What do a Kenyan mother of four, a Cambodian grandfather and an eight-year-old Tanzanian boy have in common?

Each is having their treatment funded, and their life changed, on Watsi.

Watsi describes itself as “a global crowdfunding platform that enables anyone to donate as little as $5 to directly fund life-changing healthcare for people around the world.” By using the crowdfunding model to fund healthcare for those in need, Watsi allows people around the world to change the lives of individuals.

The operations funded by Watsi tend to be one-time operations with relatively high rates of success. Procedures range from repairing 63-year-old Alice’s ankle fracture to treating four-year-old Veronica’s hydrocephalus. Each of these procedures brings crowdfunded healthcare to the developing world.

Along with supporters for individual patients, Watsi has attracted many major supporters toward its general goal. Rotten Tomatoes CEO Joe Greenstein, Kholsa Ventures co-founder Vinod Kholsa and many others have supported the goal of crowdfunding the healthcare of the global poor. Changing lives through funding health, it seems, is a goal that unites both large-scale funders and the various microfinancers who have decided to assist patients through funding.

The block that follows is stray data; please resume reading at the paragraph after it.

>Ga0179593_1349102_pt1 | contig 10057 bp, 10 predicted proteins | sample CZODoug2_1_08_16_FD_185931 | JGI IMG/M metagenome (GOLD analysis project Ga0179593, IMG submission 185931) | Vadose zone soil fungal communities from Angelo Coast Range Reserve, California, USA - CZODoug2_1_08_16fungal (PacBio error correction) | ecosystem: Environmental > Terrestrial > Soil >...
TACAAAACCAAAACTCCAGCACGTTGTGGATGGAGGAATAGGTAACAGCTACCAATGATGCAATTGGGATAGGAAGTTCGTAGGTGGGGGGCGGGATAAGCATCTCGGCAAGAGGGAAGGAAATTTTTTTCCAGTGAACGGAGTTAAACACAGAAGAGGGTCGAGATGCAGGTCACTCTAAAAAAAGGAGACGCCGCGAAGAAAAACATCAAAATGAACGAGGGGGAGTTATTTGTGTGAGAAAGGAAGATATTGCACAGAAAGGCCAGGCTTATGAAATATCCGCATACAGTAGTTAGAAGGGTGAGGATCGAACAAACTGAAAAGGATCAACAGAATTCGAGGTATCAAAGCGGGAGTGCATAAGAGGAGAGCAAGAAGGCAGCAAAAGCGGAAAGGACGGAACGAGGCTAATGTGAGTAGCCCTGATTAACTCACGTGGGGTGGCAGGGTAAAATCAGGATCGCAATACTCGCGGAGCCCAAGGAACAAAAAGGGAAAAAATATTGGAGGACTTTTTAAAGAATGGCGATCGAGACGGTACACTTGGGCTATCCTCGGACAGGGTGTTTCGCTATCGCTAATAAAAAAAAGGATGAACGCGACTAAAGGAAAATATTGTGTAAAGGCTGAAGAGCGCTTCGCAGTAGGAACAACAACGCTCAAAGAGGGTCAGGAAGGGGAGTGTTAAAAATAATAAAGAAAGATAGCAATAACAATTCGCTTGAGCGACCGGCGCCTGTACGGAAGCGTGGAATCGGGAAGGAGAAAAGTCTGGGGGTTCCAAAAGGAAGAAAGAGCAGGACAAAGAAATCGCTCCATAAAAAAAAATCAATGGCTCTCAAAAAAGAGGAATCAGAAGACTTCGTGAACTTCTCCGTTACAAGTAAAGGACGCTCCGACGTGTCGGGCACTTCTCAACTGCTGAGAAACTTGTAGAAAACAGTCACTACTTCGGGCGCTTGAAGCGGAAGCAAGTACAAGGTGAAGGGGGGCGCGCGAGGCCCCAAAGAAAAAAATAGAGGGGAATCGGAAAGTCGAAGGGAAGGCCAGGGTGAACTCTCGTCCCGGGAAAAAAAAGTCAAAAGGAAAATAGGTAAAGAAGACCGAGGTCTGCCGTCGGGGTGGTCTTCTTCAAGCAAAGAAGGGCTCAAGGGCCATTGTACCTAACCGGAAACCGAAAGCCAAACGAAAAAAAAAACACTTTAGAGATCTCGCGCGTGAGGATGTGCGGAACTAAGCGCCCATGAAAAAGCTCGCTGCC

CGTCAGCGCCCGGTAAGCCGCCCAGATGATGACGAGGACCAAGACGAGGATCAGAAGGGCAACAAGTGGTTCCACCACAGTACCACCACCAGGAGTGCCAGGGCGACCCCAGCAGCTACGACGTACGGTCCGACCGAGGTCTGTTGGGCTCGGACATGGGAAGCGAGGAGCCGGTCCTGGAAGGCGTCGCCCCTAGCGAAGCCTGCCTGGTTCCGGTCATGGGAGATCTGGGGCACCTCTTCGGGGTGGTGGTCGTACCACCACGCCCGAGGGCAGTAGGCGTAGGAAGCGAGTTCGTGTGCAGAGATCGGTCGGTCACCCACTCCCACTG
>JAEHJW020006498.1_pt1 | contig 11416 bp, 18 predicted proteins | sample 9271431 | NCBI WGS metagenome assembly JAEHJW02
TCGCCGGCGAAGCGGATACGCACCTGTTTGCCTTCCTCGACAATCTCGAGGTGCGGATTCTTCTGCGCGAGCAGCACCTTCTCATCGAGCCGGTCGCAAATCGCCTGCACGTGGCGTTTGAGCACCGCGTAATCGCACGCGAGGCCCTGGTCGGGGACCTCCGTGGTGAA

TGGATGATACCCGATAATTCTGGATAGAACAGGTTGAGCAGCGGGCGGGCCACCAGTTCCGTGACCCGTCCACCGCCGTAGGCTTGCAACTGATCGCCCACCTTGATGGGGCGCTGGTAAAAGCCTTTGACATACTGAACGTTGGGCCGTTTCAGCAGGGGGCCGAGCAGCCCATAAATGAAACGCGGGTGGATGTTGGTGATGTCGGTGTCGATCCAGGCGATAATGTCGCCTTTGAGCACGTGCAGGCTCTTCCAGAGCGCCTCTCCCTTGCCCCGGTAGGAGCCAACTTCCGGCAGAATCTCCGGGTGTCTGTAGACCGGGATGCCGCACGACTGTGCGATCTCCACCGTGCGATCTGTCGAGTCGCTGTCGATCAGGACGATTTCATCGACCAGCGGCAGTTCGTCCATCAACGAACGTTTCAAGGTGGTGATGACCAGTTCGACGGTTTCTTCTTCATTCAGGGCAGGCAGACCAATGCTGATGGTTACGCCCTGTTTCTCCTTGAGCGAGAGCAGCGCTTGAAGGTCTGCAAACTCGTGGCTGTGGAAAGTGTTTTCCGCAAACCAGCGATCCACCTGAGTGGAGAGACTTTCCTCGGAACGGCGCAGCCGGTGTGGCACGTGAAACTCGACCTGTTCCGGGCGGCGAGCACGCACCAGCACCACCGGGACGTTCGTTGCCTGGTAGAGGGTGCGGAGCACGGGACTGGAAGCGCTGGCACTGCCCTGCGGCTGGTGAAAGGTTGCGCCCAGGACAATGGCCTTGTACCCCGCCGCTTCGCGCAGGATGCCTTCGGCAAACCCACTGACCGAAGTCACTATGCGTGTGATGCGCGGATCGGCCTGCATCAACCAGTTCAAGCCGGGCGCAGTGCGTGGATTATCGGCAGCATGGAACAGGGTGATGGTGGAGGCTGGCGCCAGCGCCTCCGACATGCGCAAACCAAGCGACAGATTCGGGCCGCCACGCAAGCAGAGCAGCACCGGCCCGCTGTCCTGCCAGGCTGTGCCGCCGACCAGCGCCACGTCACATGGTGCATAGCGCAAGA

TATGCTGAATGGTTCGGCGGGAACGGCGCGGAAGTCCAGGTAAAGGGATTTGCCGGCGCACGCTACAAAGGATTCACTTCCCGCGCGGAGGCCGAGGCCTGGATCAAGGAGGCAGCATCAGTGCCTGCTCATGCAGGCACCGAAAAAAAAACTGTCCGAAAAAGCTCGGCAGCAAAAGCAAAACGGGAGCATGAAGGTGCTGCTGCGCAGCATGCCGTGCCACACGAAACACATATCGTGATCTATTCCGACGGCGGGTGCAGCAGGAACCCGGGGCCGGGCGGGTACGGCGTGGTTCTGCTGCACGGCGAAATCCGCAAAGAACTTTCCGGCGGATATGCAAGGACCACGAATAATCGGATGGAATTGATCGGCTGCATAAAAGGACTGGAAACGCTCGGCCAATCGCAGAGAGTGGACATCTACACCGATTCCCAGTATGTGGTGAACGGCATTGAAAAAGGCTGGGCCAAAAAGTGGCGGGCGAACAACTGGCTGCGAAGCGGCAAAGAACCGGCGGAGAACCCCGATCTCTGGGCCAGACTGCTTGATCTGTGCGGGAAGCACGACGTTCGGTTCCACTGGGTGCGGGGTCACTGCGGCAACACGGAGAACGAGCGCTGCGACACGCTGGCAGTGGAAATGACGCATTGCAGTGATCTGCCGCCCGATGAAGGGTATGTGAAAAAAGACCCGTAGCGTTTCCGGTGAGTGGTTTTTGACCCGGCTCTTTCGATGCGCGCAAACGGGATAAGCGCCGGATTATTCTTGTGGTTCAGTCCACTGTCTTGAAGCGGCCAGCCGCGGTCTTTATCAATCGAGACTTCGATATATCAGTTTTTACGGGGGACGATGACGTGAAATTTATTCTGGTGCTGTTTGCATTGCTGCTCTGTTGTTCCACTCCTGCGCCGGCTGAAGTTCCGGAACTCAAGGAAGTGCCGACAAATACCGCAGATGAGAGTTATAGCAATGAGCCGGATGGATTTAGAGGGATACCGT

In addition to providing a platform where people can change lives for as little as $5, Watsi is also devoted to transparency, distancing itself from the criticisms that other micro-lending platforms often face. In an interview with The New York Times, Watsi founder Chase Adam described transparency as benefiting both donors and the organization, claiming that “by being transparent, we’re actually crowdsourcing a lot of our work.” The organization describes itself as “radically transparent” and provides access to a Google document on its website, which displays financial data, details on individual patients and partners, and various other pieces of information that give crowdsourcers background on the platform. In the Internet age, where skepticism reigns supreme, this is an important step for nonprofits.

The power to crowdfund healthcare around the world is an amazing reality in the technological age. It creates a personal connection between charitable individuals and the poor and sick, and changes live for those without a voice on the global stage. Additionally, it puts a face to the many lives changed by global charity. By taking advantage of the crowdfunding model to promote healthcare, Watsi both innovates and changes lives, allowing the platform to become a new and powerful voice for the global poor.

– Haley Luce

Sources: Watsi 1, Watsi 2, Watsi 3, New York Times, Tech Crunch
Photo: CrunchBase